Historical Highlights

The Swearing-In of the First Woman Elected to Congress, Representative Jeannette Rankin of Montana

April 02, 1917
The Swearing-In of the First Woman Elected to Congress, Representative Jeannette Rankin of Montana Image courtesy of Library of Congress Representative Jeannette Rankin of Montana, a suffrage leader and pacifist, was the only Member of Congress to vote against the entrance to World War I and World War II.
On this date, Jeannette Rankin of Montana, the first woman elected to Congress, was sworn into the House. Rankin had campaigned as a progressive in 1916, pledging to work for a constitutional woman suffrage amendment and emphasizing social welfare issues. Long a committed pacifist, she did not hesitate to let voters know how she felt about possible U.S. participation in the European war that had been raging for two years: “If they are going to have war, they ought to take the old men and leave the young to propagate the race.” She won one of Montana’s At-Large seats and began her House service dramatically when Congress was called into an extraordinary April session after Germany declared unrestricted submarine warfare on all Atlantic shipping. She arrived at the Capitol to be sworn in along with the other Members of the 65th Congress (1917–1919). Escorted by her Montana colleague, Representative John M. Evans, Rankin looked like “a mature bride rather than a strong-minded female,” an observer wrote. “When her name was called the House cheered and rose, so that she had to rise and bow twice, which she did with entire self-possession.”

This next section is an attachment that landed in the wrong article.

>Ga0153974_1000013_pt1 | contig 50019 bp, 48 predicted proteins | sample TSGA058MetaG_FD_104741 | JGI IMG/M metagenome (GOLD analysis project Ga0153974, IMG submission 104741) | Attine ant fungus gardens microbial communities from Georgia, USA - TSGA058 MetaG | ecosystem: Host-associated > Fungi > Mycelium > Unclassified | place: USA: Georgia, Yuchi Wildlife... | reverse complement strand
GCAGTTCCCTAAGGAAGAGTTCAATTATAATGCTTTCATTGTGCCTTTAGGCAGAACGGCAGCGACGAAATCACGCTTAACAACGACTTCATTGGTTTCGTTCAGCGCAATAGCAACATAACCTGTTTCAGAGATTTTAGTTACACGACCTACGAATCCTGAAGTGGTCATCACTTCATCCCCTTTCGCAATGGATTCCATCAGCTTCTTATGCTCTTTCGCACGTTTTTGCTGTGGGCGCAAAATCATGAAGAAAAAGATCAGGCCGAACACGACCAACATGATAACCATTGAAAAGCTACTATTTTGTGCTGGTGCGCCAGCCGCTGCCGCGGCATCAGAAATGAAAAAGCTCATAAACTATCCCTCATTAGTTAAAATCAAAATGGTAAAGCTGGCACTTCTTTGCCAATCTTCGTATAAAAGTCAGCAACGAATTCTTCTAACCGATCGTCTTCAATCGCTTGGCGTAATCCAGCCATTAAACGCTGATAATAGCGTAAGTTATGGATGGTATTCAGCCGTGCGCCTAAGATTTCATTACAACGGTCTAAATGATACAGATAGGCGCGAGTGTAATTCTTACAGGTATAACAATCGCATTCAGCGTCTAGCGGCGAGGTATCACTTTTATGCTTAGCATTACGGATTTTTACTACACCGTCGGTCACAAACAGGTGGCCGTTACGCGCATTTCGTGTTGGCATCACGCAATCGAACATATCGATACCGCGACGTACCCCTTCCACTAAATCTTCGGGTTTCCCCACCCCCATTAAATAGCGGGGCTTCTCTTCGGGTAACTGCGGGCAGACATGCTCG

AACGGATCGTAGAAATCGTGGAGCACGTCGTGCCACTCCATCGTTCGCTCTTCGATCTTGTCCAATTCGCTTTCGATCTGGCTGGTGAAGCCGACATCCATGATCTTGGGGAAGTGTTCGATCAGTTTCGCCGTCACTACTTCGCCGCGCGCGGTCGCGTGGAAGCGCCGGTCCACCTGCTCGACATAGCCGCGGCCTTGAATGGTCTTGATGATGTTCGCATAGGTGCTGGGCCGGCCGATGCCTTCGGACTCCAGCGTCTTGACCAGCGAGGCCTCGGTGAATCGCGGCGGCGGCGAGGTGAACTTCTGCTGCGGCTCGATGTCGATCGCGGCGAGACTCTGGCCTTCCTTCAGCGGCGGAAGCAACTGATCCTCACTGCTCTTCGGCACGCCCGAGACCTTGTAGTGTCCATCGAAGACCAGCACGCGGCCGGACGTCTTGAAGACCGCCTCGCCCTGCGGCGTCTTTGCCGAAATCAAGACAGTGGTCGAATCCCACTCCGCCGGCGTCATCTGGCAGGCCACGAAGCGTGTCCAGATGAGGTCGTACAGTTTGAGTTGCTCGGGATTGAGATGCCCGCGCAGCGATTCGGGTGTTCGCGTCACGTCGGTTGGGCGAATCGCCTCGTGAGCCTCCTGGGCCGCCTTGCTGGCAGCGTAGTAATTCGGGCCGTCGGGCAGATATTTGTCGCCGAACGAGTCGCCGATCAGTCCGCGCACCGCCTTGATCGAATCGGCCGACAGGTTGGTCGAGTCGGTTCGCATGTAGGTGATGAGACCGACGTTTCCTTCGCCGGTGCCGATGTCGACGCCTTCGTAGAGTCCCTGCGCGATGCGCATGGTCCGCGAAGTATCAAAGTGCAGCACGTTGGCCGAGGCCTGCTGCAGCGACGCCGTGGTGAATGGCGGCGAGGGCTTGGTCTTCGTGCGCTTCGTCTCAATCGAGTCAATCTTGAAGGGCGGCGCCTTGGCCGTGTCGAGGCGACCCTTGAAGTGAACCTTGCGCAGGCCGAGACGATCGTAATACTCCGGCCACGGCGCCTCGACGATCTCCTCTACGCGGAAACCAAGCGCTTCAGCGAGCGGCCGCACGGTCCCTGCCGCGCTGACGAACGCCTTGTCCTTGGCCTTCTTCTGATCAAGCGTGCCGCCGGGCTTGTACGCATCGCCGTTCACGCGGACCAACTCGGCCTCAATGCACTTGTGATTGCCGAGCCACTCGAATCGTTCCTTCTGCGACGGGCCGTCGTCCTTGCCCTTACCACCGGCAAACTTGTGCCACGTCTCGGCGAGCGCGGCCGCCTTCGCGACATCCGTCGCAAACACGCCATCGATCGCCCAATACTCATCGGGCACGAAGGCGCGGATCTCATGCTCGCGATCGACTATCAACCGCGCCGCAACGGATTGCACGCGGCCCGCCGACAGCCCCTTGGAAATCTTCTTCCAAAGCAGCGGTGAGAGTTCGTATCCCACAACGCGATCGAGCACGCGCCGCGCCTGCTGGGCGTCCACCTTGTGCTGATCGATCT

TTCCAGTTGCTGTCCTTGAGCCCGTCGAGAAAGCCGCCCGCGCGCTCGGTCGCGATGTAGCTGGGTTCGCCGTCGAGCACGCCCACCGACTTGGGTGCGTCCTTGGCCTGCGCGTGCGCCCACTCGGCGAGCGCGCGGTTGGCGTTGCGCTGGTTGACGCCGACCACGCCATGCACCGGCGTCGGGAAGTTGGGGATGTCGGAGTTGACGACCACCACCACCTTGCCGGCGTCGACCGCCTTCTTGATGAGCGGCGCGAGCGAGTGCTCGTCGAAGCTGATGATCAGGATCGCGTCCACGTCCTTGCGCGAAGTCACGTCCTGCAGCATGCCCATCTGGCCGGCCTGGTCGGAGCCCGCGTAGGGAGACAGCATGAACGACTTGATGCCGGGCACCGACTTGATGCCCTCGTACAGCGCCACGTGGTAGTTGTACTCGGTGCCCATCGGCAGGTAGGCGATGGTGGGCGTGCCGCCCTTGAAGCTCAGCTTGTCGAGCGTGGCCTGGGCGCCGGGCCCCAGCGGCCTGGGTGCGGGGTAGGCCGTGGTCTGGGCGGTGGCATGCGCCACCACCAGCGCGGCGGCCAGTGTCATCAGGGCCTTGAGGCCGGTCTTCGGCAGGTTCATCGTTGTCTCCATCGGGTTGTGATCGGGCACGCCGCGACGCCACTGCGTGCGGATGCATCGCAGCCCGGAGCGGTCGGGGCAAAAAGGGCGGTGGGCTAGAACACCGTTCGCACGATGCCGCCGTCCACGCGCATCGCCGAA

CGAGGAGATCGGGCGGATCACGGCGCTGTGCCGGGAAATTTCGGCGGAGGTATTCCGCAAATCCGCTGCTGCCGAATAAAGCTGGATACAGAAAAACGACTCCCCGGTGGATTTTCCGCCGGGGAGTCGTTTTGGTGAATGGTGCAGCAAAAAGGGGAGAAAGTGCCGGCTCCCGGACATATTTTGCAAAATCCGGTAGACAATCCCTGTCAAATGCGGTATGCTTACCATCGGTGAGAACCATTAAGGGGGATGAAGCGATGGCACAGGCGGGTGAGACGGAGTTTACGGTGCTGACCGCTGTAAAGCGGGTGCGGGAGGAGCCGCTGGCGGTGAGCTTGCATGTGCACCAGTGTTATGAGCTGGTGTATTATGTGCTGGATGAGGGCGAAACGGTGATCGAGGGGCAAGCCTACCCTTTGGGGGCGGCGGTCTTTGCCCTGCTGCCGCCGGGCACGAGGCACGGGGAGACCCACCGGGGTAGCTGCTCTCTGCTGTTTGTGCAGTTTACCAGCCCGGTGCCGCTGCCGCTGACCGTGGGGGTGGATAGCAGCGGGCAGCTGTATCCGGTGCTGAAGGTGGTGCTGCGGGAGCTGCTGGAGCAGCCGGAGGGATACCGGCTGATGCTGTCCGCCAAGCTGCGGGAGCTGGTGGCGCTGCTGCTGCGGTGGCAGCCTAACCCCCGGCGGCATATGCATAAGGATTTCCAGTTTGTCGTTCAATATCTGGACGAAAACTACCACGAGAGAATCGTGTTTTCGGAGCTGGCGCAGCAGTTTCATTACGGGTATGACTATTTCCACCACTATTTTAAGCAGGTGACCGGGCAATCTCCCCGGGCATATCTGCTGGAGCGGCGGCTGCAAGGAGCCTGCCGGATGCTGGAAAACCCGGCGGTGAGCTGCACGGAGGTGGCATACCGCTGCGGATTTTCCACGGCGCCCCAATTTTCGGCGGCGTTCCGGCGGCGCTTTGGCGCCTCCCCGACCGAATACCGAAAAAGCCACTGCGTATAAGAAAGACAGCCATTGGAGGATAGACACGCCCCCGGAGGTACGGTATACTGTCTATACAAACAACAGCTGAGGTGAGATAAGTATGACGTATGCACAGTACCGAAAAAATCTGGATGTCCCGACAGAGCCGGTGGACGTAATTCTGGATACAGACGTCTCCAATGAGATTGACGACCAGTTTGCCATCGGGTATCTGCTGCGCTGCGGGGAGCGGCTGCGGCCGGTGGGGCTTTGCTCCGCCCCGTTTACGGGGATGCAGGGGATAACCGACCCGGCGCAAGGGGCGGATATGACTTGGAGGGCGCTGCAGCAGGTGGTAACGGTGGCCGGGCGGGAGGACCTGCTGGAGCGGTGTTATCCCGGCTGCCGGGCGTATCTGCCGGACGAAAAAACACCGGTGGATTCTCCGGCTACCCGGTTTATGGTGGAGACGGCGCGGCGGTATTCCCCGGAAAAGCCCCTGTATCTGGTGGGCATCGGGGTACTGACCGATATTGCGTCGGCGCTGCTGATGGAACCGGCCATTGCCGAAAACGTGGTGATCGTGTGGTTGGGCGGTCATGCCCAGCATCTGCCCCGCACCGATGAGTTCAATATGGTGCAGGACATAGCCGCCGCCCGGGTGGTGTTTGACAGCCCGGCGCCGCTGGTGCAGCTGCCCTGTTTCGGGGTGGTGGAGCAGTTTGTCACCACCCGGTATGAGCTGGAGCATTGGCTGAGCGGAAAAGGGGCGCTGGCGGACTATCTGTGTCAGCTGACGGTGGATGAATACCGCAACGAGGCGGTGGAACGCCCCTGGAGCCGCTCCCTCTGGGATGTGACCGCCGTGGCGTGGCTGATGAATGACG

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Since 1917, when Representative Jeannette Rankin of Montana became the first woman to serve in Congress, more than 300 women have followed. Women in Congress documents their service.

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Test your knowledge of women who served in Congress with this fact sheet. Jeannette Rankin, Mary Norton, and Shirley Chisholm are a few of the women Members who made history in the House.

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